Friday, February 22, 2013

The Forbidden Queen by Anne O'Brien

Book Blurb  

1415 Katherine de Valois, the jewel in the French crown. An innocent locked up by her mother, Queen Isabeau, and kept pure as a prize for the English king slaughtering her kinsmen on the battlefields of Agincourt. No matter the cost, Isabeau is determined to deliver Katherine into the loveless arms of Henry V. But the Valois blood is worth less than she had brokered. Henry will take Katherine, not for her beauty, not for a treaty of peace - for nothing less than the glittering French crown itself. For Katherine, a pawn in a ruthless political game, England is a lion’s den of greed, avarice and mistrust. And when the magnificent King leaves her widowed at twenty-one she is a prize ripe for the taking. Her enemies are circling, her heart is on her sleeve, her hand in marriage is worth a kingdom. This is a deadly game. The players Duke of Gloucester, Edmund Beaufort and Owen Tudor. Who will have her? Who will stop her? This is the story of Katherine de Valois. England s most coveted prize. The forbidden queen who launched the most famous dynasty of all time...  


I am unfamiliar with the marriage of King Henry V and Katherine de Valois, maybe because it was so short, so I had no preconceived ideas about the characters or their story.  Told from Katherine’s viewpoint, she tells of her youth as a neglected and unloved French Princess, the youngest child of Isabeau and Charles, one mad and the other morally bereft. Katherine and her elder sister, Michelle, are sent to be raised in a convent, where love, affection and even basic companionship is in short supply. Michelle hardens her heart and expects nothing, whereas Katherine retains a longing to be loved, one which she cannot shed no matter how cold people are towards her. At eighteen, her uncaring mother informs her she will marry Henry V of England.

However, instead of relishing her new freedom, and a luxurious life at court, [well, compared to a medieval convent] Katherine only wants Henry to love her.  Unfortunately for her, Henry is polite and considerate, but emotionally cold, ruthless and focused entirely on war. Katherine spends a lot of her time brooding that Henry does not catch her eye when they are in a room full of people, or send for her while away on campaign, and his letters are formal and not filled with poetry.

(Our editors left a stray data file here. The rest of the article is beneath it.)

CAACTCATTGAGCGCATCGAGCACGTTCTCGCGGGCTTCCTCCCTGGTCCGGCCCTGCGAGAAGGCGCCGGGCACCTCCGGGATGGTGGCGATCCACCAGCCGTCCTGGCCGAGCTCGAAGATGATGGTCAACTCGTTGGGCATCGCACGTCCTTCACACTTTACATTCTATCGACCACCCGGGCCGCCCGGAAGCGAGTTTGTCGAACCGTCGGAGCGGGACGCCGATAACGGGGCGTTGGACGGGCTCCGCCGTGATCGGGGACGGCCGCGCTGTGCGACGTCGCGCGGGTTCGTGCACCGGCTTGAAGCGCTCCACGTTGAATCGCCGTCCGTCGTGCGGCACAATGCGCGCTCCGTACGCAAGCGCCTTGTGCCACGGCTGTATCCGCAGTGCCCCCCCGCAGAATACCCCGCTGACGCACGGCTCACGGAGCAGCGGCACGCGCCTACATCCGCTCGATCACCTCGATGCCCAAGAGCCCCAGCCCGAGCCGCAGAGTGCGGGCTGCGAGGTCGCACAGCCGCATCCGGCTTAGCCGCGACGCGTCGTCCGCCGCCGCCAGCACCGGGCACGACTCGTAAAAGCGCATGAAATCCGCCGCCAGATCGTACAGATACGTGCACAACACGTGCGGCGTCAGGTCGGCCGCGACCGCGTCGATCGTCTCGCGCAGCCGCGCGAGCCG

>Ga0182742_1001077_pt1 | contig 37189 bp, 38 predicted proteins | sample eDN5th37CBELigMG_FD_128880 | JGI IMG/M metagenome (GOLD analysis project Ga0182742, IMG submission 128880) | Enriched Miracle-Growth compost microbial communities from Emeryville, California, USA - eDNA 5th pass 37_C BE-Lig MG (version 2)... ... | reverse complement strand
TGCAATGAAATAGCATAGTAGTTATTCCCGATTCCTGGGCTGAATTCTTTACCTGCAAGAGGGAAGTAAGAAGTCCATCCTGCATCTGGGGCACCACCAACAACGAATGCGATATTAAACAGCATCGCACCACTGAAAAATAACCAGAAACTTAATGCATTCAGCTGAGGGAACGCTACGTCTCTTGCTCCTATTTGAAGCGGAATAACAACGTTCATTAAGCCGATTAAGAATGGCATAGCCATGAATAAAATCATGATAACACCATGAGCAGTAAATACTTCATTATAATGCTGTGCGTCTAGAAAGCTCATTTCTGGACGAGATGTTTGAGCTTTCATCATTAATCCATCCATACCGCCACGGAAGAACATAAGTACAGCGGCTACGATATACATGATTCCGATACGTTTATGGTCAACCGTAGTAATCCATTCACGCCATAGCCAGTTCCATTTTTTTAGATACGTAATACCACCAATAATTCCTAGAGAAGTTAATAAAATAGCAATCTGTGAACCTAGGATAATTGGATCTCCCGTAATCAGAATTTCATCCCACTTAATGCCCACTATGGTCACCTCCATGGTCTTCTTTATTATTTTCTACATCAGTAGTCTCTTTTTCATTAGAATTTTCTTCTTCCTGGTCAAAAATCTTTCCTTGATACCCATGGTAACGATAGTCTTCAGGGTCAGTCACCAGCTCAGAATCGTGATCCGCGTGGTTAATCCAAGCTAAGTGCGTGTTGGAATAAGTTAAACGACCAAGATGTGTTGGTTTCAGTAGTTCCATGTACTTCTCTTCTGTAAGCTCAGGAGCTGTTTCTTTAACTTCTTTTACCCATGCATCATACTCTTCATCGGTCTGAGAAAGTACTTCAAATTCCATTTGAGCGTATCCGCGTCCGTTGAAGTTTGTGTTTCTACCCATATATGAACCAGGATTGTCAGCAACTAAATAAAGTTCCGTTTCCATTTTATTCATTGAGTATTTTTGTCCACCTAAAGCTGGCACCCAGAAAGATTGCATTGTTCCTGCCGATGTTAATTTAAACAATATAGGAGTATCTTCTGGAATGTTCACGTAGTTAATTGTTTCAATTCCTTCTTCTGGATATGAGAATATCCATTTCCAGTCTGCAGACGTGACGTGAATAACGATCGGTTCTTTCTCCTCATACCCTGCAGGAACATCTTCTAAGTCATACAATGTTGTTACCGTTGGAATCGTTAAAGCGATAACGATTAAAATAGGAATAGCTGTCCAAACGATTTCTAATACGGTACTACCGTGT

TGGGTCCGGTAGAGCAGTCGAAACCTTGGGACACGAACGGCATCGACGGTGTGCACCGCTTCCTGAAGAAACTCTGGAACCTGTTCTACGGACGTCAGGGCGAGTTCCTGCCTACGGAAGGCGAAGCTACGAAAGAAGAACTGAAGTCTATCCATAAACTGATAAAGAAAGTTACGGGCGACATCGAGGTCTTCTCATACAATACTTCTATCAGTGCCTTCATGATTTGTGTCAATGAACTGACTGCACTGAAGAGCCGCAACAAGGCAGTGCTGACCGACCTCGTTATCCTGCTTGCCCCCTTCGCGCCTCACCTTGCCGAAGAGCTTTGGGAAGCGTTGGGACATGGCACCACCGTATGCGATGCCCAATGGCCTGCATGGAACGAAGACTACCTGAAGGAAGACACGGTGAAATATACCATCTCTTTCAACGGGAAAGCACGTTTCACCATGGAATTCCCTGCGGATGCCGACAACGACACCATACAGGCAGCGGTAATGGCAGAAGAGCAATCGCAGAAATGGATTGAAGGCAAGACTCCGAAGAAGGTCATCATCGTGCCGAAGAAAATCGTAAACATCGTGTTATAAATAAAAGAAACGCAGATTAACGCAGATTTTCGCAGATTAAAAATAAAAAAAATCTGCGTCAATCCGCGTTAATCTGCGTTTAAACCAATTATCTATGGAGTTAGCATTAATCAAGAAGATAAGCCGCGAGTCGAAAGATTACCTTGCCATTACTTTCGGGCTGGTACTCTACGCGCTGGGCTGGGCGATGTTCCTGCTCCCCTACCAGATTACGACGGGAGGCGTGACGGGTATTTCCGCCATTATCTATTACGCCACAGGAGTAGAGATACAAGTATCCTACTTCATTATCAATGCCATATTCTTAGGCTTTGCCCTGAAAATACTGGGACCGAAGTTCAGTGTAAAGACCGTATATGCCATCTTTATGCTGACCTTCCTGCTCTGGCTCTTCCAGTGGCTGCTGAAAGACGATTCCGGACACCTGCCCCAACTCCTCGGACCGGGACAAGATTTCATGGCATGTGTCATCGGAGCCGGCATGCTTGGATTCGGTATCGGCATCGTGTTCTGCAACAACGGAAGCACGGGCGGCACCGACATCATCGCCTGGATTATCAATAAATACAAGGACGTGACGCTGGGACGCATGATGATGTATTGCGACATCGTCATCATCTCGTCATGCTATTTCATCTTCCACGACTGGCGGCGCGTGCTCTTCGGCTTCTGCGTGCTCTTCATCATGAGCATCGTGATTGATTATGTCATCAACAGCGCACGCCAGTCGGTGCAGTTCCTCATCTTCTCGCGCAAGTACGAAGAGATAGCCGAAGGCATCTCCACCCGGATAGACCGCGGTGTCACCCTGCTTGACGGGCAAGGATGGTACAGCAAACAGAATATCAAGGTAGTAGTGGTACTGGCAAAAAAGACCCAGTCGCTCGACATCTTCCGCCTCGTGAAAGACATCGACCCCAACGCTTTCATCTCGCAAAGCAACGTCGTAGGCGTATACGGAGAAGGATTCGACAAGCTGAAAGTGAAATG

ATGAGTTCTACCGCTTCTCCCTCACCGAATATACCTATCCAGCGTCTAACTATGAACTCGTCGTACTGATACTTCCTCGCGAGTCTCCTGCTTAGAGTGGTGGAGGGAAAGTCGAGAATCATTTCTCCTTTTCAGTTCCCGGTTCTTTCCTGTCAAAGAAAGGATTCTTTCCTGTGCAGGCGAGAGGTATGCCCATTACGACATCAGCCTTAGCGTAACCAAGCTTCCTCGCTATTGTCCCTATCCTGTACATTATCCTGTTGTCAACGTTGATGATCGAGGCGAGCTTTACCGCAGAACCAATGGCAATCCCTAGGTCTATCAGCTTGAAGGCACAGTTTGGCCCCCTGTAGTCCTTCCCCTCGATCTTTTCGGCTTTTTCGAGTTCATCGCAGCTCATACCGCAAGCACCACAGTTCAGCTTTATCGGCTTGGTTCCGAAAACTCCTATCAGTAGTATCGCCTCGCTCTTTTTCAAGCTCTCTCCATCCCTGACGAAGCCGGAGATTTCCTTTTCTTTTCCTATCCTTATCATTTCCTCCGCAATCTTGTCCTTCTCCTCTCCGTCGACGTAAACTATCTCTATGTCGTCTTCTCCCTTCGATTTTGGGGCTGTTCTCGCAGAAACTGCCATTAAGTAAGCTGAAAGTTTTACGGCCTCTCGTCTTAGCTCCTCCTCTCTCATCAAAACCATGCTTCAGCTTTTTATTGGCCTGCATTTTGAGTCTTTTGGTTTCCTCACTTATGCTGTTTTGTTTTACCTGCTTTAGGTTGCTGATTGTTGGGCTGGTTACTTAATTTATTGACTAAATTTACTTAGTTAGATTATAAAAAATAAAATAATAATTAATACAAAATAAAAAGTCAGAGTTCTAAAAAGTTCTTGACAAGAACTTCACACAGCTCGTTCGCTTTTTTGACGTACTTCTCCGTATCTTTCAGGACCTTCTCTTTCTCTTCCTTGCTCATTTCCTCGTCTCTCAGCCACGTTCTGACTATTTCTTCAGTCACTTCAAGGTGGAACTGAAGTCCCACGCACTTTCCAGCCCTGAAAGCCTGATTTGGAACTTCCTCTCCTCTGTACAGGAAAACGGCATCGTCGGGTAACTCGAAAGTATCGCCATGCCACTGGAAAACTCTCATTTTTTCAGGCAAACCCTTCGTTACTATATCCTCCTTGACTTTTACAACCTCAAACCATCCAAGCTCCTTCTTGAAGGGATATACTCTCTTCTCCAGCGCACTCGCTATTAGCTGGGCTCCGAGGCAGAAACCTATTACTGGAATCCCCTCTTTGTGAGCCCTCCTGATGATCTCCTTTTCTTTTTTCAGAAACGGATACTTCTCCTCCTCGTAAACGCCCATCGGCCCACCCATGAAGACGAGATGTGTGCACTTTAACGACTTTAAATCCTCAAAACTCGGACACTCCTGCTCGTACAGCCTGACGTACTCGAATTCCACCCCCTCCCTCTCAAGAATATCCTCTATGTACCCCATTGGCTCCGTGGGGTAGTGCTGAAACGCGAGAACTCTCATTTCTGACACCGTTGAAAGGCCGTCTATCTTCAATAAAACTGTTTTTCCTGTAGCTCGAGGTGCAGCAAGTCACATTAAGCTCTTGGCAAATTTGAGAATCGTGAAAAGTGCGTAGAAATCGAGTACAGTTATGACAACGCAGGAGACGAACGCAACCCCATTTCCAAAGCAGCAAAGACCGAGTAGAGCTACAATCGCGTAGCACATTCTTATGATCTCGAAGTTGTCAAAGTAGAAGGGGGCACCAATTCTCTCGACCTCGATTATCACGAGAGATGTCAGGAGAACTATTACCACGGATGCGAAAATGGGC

The narrative is quite beautiful, and Ms O’Brien is an exceptional writer with an attention to detail, nuance and atmosphere I found enviable. It was her heroine who annoyed me!  For the first third of the story I lost patience with her needy craving for affection, and had to remind myself she was very young and ill-equipped for her role.

Katherine displays a spark of rebellion, and against Henry's instructions,instead of remaining in the draughty, cold Palace of Westminster as Henry decrees, she waits until he is fighting in France to take herself off to the far more comfortable castle at Windsor. She also visits Henry’s stepmother, and discovers he has had the poor woman imprisoned for witchcraft so he could use her dowry to pay for his new bride and fight his wars.

Katherine packs up her entourage and goes to France, but what she finds there changes her life forever. As I read on, I developed a better understanding of the young and naive Katherine, who was ill-equipped for the scheming royal court, and who sometimes worried that in her darker moments, she may have inherited her father’s madness.

Katherine clearly suffers from terrible abandonment issues and when the first man to show the widowed queen some attention declares love, she is willing to give up everything to be with him. Her power hungry brother-in-law, Humphrey of Gloucester, puts obstacles in her way so she cannot marry, which may appear cruel and self-serving, but in truth he prevented her from making a terrible mistake.

When her would-be lover withdraws rather than abandon his ambitions, Katherine is made to see the real man beneath the courtier. Has she learned her lesson, or will history repeat itself and her pathological need for love prove to be her downfall? I won't reveal any more of the story for it deserves to be read.

My only criticism, is that I felt Katherine’s emotional turmoil and craving for attention was overplayed, and the story could have been told in considerably less than six hundred and nineteen pages.

However, Owen Tudor is magnificent and the author’s mastery of the sexual chemistry between them is perfect. Her research is impeccable, although I would have liked an Author’s Note outlining what was fact and what had been embellished. One of the problems with historical fiction is that you have to work with the facts as they exist, so invention becomes a necessity.  

Anita Davison is a Historical Fiction Author whose latest release, ‘Royalist Rebel’ a biographical novel set in 17th Century England, is being released by Claymore Books in early 2013 under the name Anita Seymour
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